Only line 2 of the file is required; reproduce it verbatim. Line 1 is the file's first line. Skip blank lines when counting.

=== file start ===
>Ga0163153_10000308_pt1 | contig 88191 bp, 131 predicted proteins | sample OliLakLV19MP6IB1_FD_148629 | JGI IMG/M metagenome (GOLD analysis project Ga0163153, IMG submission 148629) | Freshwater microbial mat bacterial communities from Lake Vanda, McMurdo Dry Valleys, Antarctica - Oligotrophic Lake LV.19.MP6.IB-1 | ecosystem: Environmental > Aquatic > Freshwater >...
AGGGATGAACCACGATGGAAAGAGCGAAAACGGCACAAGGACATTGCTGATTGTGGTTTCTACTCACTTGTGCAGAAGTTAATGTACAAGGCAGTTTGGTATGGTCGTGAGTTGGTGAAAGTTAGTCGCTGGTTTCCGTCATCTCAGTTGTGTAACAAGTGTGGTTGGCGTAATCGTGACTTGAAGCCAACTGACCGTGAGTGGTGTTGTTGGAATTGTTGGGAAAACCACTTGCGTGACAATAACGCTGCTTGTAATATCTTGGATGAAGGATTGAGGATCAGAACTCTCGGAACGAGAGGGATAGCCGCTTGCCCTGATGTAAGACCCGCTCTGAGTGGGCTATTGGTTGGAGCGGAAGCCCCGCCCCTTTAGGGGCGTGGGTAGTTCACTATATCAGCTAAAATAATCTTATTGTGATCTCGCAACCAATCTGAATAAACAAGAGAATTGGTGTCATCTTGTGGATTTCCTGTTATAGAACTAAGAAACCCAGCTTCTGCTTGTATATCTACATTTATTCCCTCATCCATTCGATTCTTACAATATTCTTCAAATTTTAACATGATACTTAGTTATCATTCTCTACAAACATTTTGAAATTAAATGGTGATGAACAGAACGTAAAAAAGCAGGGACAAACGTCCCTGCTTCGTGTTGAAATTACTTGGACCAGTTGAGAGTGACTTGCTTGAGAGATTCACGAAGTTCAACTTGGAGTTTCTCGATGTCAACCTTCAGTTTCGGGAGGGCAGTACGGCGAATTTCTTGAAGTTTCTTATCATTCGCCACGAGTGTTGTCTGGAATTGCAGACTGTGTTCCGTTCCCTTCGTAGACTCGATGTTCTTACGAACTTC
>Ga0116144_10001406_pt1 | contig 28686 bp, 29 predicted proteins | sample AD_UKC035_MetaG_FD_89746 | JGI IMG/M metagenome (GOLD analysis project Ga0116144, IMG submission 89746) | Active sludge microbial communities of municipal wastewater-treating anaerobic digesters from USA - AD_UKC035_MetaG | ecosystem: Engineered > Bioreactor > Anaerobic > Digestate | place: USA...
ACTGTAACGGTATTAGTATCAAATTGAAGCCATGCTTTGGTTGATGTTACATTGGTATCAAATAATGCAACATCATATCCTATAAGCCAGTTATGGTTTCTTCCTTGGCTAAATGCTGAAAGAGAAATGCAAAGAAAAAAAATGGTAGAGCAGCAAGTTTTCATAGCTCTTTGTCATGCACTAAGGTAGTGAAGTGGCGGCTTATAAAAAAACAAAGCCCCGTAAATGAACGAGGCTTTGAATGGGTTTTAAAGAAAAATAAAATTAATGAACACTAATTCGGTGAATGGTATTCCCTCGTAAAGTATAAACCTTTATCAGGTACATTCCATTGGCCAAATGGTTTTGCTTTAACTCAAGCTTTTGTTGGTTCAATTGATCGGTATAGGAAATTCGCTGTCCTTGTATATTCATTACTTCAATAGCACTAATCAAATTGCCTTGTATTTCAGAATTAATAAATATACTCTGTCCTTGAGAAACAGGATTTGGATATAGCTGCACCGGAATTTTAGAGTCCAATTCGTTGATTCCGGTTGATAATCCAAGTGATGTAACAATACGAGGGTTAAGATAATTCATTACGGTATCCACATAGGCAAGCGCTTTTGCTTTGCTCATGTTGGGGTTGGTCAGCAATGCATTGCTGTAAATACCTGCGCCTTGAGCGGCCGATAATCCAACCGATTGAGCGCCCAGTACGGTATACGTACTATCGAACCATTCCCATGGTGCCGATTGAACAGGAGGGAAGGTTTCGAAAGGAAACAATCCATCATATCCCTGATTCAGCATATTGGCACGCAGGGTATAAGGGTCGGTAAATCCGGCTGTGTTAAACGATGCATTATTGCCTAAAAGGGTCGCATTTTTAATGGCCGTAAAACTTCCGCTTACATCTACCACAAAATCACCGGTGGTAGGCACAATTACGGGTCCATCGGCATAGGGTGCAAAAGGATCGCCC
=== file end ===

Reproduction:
AGGGATGAACCACGATGGAAAGAGCGAAAACGGCACAAGGACATTGCTGATTGTGGTTTCTACTCACTTGTGCAGAAGTTAATGTACAAGGCAGTTTGGTATGGTCGTGAGTTGGTGAAAGTTAGTCGCTGGTTTCCGTCATCTCAGTTGTGTAACAAGTGTGGTTGGCGTAATCGTGACTTGAAGCCAACTGACCGTGAGTGGTGTTGTTGGAATTGTTGGGAAAACCACTTGCGTGACAATAACGCTGCTTGTAATATCTTGGATGAAGGATTGAGGATCAGAACTCTCGGAACGAGAGGGATAGCCGCTTGCCCTGATGTAAGACCCGCTCTGAGTGGGCTATTGGTTGGAGCGGAAGCCCCGCCCCTTTAGGGGCGTGGGTAGTTCACTATATCAGCTAAAATAATCTTATTGTGATCTCGCAACCAATCTGAATAAACAAGAGAATTGGTGTCATCTTGTGGATTTCCTGTTATAGAACTAAGAAACCCAGCTTCTGCTTGTATATCTACATTTATTCCCTCATCCATTCGATTCTTACAATATTCTTCAAATTTTAACATGATACTTAGTTATCATTCTCTACAAACATTTTGAAATTAAATGGTGATGAACAGAACGTAAAAAAGCAGGGACAAACGTCCCTGCTTCGTGTTGAAATTACTTGGACCAGTTGAGAGTGACTTGCTTGAGAGATTCACGAAGTTCAACTTGGAGTTTCTCGATGTCAACCTTCAGTTTCGGGAGGGCAGTACGGCGAATTTCTTGAAGTTTCTTATCATTCGCCACGAGTGTTGTCTGGAATTGCAGACTGTGTTCCGTTCCCTTCGTAGACTCGATGTTCTTACGAACTTC